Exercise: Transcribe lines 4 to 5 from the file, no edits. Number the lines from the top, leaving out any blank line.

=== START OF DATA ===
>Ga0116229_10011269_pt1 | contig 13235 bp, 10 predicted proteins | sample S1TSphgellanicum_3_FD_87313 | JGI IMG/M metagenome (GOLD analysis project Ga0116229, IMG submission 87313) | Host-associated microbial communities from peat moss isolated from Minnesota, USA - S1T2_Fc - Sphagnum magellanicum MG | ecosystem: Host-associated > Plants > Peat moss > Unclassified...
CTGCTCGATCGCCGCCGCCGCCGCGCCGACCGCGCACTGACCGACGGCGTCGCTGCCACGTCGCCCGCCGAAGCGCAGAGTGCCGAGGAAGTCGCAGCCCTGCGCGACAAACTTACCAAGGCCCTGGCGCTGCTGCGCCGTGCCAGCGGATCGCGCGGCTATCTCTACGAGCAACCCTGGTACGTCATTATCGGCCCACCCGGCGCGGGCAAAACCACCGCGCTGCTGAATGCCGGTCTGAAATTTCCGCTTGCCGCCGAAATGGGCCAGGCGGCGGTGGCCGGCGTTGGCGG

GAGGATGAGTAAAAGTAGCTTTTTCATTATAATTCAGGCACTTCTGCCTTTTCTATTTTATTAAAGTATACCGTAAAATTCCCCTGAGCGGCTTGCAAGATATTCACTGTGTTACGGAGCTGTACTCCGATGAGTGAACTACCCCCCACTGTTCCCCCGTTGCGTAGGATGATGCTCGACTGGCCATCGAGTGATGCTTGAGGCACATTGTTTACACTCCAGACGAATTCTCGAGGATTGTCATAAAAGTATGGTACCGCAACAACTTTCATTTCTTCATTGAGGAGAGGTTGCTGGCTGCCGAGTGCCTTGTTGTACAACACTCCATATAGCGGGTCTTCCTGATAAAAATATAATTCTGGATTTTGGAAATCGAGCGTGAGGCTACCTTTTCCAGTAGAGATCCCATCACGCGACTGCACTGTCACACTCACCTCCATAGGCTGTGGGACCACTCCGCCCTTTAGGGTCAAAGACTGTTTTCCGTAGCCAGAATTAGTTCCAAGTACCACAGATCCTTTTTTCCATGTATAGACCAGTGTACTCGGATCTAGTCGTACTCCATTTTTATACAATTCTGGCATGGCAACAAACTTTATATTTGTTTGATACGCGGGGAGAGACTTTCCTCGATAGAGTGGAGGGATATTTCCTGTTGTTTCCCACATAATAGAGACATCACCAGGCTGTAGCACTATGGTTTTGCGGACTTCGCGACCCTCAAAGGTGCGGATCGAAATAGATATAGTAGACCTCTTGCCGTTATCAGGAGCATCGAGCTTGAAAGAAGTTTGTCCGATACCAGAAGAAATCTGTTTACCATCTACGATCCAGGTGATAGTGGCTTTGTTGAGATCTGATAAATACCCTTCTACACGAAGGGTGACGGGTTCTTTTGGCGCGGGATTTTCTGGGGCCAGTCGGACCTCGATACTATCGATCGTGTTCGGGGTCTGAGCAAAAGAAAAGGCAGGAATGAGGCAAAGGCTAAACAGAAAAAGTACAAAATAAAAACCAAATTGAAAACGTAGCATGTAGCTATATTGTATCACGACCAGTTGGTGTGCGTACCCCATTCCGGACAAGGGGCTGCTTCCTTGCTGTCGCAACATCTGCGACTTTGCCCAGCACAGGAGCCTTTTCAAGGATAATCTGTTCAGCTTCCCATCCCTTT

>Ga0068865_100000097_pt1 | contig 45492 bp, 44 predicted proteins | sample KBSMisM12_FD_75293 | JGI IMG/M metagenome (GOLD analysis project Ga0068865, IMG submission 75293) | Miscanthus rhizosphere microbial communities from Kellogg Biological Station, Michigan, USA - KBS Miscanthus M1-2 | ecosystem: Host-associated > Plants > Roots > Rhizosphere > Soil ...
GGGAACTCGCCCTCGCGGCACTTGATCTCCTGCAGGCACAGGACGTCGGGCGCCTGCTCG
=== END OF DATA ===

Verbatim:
>Ga0068865_100000097_pt1 | contig 45492 bp, 44 predicted proteins | sample KBSMisM12_FD_75293 | JGI IMG/M metagenome (GOLD analysis project Ga0068865, IMG submission 75293) | Miscanthus rhizosphere microbial communities from Kellogg Biological Station, Michigan, USA - KBS Miscanthus M1-2 | ecosystem: Host-associated > Plants > Roots > Rhizosphere > Soil ...
GGGAACTCGCCCTCGCGGCACTTGATCTCCTGCAGGCACAGGACGTCGGGCGCCTGCTCG